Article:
Corey screams that he hates them, and runs away. Luke and Leah are reunited. He’s wondering whether she got a bear or something to break her out, but apparently Leah just calmly explained to the doctors that she wasn’t crazy, she just had a gift with animals, so they let her go. Because that’s how it works in 19th century insane asylums. They decide to live in the Green’s house and take over the farm (despite never actually being adopted) and live pretty happily, despite Luke’s tragic tetanus (no, I made that up). But always waiting, wondering what will happen when Corey comes back ...

I remember liking this book when I was younger, and then secretly kind of liking it again now. Largely because I think being able to command animals is cool. However, I found the whole concept of the orphan train really disturbing. Did this really happen? And how is it that they can sell orphans like livestock, but a 13 year old girl can still talk her way out of a mental institute. It’s like no one was paying attention. Did you even try, ghost writer? An orphan train seems kind of gimmicky. I like that the creepy mute toddler was the bad guy, though. 13 candle-fearing rattlers out of 17.

15 comments:

marcelrochester said...

Books left unblogged (inc by FearStreet1):

Whoo: Circle of Fire, One Last Kiss, Call Waiting, Blind Date, The Witness

Meh: Seniors 6-12, Nights 1-3, Heart of the Hunter, Babysitter 4

L. K. Stine said...

We're working on it!

marcelrochester said...

Oh I meant for the focus to be on what was whoo and what was meh, rather than a way to say "hurry up." The blog is consistently updated, so I'm not worried about the pace. Some recaps I just want to read a lot more than others.

And I forgot to re-mention The Sitter, Eye Candy and Superstitious, his adult novels which I'm guessing are written at about the same level as Fear Street but have extra sex and swearing.

Anonymous said...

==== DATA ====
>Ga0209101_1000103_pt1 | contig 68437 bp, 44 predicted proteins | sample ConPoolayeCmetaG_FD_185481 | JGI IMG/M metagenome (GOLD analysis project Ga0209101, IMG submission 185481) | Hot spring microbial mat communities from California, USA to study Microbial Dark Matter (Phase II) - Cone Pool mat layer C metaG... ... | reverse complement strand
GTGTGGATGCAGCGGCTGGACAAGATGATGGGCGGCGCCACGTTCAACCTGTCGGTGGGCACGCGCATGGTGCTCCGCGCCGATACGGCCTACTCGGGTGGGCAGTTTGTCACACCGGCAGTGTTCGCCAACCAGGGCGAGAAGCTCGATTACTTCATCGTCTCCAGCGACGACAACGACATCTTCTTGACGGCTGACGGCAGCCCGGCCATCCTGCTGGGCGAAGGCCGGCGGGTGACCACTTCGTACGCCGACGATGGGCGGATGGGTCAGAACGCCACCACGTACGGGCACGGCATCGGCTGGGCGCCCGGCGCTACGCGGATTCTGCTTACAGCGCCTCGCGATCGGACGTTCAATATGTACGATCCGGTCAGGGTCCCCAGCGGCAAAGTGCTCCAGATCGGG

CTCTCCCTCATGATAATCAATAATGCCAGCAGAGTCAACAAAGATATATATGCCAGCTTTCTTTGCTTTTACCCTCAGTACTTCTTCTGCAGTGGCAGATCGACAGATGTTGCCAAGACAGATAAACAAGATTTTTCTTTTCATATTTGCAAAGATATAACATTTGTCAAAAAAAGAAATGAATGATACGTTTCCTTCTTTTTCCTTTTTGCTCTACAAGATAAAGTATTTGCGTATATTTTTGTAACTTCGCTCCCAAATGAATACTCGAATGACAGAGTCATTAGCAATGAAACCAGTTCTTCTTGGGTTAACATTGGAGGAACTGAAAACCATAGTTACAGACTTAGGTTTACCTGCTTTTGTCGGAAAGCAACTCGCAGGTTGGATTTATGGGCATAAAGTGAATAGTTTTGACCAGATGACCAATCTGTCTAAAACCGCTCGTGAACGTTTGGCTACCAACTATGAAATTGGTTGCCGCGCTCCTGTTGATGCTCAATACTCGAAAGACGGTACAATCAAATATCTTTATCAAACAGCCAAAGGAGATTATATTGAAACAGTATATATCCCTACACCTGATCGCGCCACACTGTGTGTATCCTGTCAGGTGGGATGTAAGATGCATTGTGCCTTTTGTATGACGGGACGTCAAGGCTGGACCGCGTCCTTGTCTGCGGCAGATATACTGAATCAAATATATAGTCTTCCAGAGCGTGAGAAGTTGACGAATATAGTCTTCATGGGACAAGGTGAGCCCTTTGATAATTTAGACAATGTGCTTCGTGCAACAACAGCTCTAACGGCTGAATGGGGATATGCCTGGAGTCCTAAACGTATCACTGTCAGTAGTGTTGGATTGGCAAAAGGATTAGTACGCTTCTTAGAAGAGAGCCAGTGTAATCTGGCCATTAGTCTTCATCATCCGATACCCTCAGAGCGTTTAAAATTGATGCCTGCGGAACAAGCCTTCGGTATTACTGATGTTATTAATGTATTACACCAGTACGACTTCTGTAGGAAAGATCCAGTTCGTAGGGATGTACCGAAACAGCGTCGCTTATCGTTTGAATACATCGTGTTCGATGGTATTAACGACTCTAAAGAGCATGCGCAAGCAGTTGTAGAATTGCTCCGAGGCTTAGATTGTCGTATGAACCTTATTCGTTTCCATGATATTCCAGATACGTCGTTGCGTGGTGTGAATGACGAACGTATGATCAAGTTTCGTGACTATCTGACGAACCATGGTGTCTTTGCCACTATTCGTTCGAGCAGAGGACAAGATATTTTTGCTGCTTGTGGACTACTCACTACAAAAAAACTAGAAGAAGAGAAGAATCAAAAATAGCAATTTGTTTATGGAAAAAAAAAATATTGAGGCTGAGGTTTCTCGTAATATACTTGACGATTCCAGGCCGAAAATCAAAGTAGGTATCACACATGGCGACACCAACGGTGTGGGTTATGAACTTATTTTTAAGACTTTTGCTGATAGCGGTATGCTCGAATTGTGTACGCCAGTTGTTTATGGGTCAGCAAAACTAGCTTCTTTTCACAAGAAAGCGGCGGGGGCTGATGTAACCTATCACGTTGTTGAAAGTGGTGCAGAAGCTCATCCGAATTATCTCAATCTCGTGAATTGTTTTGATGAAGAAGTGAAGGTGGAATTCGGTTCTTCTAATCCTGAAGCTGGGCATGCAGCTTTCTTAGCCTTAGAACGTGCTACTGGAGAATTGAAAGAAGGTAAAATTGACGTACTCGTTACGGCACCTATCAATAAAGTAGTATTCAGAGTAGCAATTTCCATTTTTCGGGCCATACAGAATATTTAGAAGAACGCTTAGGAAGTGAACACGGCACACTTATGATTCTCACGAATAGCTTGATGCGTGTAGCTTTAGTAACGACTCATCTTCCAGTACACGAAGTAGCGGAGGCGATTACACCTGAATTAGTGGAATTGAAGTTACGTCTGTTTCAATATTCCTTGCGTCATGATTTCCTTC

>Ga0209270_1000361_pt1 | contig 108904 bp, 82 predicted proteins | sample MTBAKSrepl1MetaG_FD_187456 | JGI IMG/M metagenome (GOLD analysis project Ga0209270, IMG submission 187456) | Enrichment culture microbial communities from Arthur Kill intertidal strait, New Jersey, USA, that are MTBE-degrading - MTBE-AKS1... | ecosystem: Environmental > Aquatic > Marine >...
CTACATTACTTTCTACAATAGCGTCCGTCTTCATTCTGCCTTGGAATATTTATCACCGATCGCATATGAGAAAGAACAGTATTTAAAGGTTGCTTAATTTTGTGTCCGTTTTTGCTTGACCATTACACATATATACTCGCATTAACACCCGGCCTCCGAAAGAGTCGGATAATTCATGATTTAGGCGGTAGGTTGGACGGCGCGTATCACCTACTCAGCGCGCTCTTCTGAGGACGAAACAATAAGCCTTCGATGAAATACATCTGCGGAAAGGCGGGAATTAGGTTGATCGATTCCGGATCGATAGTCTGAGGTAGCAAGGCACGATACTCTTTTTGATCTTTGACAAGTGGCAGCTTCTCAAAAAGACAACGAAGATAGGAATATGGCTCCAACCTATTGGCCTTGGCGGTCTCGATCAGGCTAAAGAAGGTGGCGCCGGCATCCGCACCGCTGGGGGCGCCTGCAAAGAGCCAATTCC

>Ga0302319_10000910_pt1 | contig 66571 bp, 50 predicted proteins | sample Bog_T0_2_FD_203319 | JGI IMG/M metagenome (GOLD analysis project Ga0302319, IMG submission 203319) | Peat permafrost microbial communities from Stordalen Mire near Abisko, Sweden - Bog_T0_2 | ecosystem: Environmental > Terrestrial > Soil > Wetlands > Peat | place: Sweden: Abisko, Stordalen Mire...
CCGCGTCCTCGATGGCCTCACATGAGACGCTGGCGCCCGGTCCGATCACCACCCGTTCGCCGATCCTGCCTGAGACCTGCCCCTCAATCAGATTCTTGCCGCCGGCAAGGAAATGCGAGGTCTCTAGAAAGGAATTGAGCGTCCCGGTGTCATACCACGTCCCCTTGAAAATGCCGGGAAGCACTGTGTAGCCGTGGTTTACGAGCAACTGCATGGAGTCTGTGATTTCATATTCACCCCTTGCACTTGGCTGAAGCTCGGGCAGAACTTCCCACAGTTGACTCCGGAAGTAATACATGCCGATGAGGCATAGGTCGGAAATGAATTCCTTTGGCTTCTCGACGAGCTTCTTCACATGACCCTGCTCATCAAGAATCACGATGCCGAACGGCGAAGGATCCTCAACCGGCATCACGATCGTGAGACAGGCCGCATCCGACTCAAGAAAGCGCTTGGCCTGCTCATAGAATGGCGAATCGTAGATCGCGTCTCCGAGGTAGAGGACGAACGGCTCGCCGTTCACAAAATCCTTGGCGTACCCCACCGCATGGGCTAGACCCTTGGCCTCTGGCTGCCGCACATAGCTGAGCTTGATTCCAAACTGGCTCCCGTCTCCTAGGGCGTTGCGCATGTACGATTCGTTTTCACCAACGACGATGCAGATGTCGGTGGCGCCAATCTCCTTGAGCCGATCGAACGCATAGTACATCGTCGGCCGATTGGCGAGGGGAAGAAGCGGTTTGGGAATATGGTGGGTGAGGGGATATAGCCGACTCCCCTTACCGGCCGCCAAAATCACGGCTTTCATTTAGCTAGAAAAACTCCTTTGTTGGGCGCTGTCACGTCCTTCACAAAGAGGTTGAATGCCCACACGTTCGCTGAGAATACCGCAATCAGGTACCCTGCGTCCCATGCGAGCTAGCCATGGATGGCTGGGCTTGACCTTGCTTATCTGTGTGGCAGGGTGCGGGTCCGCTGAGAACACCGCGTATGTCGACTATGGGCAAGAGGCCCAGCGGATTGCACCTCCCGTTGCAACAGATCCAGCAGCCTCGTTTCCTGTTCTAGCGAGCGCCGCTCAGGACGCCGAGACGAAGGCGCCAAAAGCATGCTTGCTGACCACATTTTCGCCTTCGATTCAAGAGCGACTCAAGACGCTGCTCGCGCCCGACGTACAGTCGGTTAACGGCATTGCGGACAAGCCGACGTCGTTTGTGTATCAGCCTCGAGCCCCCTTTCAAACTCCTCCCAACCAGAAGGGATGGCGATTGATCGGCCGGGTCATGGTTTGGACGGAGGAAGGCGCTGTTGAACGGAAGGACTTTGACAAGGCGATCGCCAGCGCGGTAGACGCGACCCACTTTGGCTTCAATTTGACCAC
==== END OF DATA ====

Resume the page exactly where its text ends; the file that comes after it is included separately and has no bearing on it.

But of course the kid was the evil one! "It was the obvious person" isn't a twist unless you spend some ambiguity points on it.

Anonymous said...

Oh, and pigs are easily scarier than cats because cats are manageably small - not too small, like spiders or something, you know.

A. M. Stine said...

Anon, you are wrong. Pigs are delightful and delicious, while cats have FIVE sharp ends out of six. Cats win hands down.

Anonymous said...

Pigs can eat your hands. Cats don't have big enough mouths.

A. M. Stine said...

Hahahah I don't think I have a response to "Pigs can eat your hands"

L. K. Stine said...

Do pigs being delicious make them less scary, though? Pigs being scary makes me feel better about them being so delicious.

Devika said...

Haha murder of crows! I can't believe that's an actual phrase. At first I thought it was a weird typo which resulted from your exuberation about another evil black bird murder in an R.L. Stine book (I could be projecting a little), but I discovered from a poetry buff co-worker you are poetically correct. A particularly hilarious review, if I do say so myself.

L. K. Stine said...

It's a phrase I've always wanted to use. Leave it to R. L. to give me the opportunity!

Keeley said...

Orphan trains did exist, although they didn't work on the hop-on-hop-off principle. It was a way to get orphaned kids out of the crowded east and into the midwest and west of the US, to pioneer families. There did end up being issues with people using their adopted kids as slave labor, and siblings being split up across hundreds of miles (which wasn't such an issue in city orphanages.)

Broken1again said...

I loved this book to when I was younger and I love it still! :) and i'd say one vote for cats, well if they are big cats like tigers and lions eek!! Although I saw a huge pig get hit by a car not to long ago and it just got up and trotted away...those wild pigs are kind of hard core!!

Broken1again said...
This comment has been removed by the author.
Mikey B. said...

The entire time I was reading about the Orphan Train I just kept thinking about Joan Lowery Nixon's The Orphan Train Adventures, a quasi historical series of books intended for elementary school children. I cannot remember the plot of an Amy Tan novel I read in college, but I vividly recall this series of books from my childhood.

http://www.amazon.com/gp/product/B00G8EK9T4/ref=dp-kindle-redirect?ie=UTF8&btkr=1